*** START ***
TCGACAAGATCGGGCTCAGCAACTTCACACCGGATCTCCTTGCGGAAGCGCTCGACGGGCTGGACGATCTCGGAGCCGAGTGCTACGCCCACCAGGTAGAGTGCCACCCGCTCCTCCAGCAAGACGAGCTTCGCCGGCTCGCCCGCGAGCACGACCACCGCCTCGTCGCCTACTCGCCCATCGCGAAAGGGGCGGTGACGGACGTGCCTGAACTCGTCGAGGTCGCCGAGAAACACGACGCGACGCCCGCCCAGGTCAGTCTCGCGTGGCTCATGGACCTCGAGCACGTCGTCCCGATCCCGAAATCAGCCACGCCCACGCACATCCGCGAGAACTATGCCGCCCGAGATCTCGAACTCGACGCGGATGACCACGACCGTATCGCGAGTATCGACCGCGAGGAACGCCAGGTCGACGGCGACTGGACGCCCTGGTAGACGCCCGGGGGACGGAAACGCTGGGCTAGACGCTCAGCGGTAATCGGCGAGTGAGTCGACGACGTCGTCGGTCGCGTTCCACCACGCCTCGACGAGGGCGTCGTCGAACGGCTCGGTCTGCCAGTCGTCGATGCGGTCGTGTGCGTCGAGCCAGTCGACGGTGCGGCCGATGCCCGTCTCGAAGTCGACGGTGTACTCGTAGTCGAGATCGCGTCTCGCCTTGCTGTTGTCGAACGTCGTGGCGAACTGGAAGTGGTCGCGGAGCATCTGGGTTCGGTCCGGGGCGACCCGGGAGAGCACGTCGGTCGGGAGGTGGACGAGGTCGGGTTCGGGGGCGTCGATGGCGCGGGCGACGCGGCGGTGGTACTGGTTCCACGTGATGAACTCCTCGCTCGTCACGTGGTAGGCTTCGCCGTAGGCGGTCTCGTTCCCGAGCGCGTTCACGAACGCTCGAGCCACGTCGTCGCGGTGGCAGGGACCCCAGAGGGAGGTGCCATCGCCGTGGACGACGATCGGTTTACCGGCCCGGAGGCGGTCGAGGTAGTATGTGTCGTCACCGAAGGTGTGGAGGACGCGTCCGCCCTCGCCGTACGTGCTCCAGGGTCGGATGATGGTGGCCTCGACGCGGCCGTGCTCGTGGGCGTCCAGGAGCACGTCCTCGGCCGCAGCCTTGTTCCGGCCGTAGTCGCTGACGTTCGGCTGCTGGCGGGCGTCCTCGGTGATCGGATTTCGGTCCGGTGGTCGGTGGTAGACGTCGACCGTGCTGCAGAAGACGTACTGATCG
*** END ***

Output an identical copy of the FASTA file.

TCGACAAGATCGGGCTCAGCAACTTCACACCGGATCTCCTTGCGGAAGCGCTCGACGGGCTGGACGATCTCGGAGCCGAGTGCTACGCCCACCAGGTAGAGTGCCACCCGCTCCTCCAGCAAGACGAGCTTCGCCGGCTCGCCCGCGAGCACGACCACCGCCTCGTCGCCTACTCGCCCATCGCGAAAGGGGCGGTGACGGACGTGCCTGAACTCGTCGAGGTCGCCGAGAAACACGACGCGACGCCCGCCCAGGTCAGTCTCGCGTGGCTCATGGACCTCGAGCACGTCGTCCCGATCCCGAAATCAGCCACGCCCACGCACATCCGCGAGAACTATGCCGCCCGAGATCTCGAACTCGACGCGGATGACCACGACCGTATCGCGAGTATCGACCGCGAGGAACGCCAGGTCGACGGCGACTGGACGCCCTGGTAGACGCCCGGGGGACGGAAACGCTGGGCTAGACGCTCAGCGGTAATCGGCGAGTGAGTCGACGACGTCGTCGGTCGCGTTCCACCACGCCTCGACGAGGGCGTCGTCGAACGGCTCGGTCTGCCAGTCGTCGATGCGGTCGTGTGCGTCGAGCCAGTCGACGGTGCGGCCGATGCCCGTCTCGAAGTCGACGGTGTACTCGTAGTCGAGATCGCGTCTCGCCTTGCTGTTGTCGAACGTCGTGGCGAACTGGAAGTGGTCGCGGAGCATCTGGGTTCGGTCCGGGGCGACCCGGGAGAGCACGTCGGTCGGGAGGTGGACGAGGTCGGGTTCGGGGGCGTCGATGGCGCGGGCGACGCGGCGGTGGTACTGGTTCCACGTGATGAACTCCTCGCTCGTCACGTGGTAGGCTTCGCCGTAGGCGGTCTCGTTCCCGAGCGCGTTCACGAACGCTCGAGCCACGTCGTCGCGGTGGCAGGGACCCCAGAGGGAGGTGCCATCGCCGTGGACGACGATCGGTTTACCGGCCCGGAGGCGGTCGAGGTAGTATGTGTCGTCACCGAAGGTGTGGAGGACGCGTCCGCCCTCGCCGTACGTGCTCCAGGGTCGGATGATGGTGGCCTCGACGCGGCCGTGCTCGTGGGCGTCCAGGAGCACGTCCTCGGCCGCAGCCTTGTTCCGGCCGTAGTCGCTGACGTTCGGCTGCTGGCGGGCGTCCTCGGTGATCGGATTTCGGTCCGGTGGTCGGTGGTAGACGTCGACCGTGCTGCAGAAGACGTACTGATCG